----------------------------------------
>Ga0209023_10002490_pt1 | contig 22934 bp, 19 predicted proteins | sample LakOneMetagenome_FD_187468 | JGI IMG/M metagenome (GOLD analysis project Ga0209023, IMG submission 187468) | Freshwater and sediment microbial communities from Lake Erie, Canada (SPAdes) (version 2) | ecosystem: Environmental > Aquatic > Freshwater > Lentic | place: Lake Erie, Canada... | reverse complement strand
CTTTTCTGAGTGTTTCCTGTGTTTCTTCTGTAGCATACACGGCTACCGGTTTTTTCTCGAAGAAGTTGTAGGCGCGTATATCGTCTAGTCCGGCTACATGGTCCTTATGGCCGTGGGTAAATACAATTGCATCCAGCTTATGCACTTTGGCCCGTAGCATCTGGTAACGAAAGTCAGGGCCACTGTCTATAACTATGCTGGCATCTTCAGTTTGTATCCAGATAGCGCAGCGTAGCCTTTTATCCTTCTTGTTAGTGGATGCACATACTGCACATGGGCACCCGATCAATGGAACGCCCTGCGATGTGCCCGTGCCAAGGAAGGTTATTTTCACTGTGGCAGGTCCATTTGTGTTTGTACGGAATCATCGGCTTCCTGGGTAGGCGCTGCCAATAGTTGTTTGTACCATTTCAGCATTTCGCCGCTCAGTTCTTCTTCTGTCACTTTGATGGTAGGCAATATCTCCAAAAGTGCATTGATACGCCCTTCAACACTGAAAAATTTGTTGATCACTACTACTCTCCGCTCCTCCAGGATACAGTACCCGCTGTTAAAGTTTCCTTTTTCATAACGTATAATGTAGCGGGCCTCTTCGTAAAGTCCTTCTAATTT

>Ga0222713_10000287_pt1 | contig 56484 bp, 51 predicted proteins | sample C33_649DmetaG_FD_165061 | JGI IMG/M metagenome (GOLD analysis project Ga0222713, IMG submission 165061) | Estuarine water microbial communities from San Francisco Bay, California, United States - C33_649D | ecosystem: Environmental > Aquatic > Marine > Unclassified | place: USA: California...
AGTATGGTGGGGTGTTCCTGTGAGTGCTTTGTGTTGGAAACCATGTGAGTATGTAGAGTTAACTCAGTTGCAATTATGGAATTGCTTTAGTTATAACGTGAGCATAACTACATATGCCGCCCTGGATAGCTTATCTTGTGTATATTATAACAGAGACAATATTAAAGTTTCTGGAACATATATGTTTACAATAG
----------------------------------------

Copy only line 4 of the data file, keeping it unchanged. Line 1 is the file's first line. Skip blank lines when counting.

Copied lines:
AGTATGGTGGGGTGTTCCTGTGAGTGCTTTGTGTTGGAAACCATGTGAGTATGTAGAGTTAACTCAGTTGCAATTATGGAATTGCTTTAGTTATAACGTGAGCATAACTACATATGCCGCCCTGGATAGCTTATCTTGTGTATATTATAACAGAGACAATATTAAAGTTTCTGGAACATATATGTTTACAATAG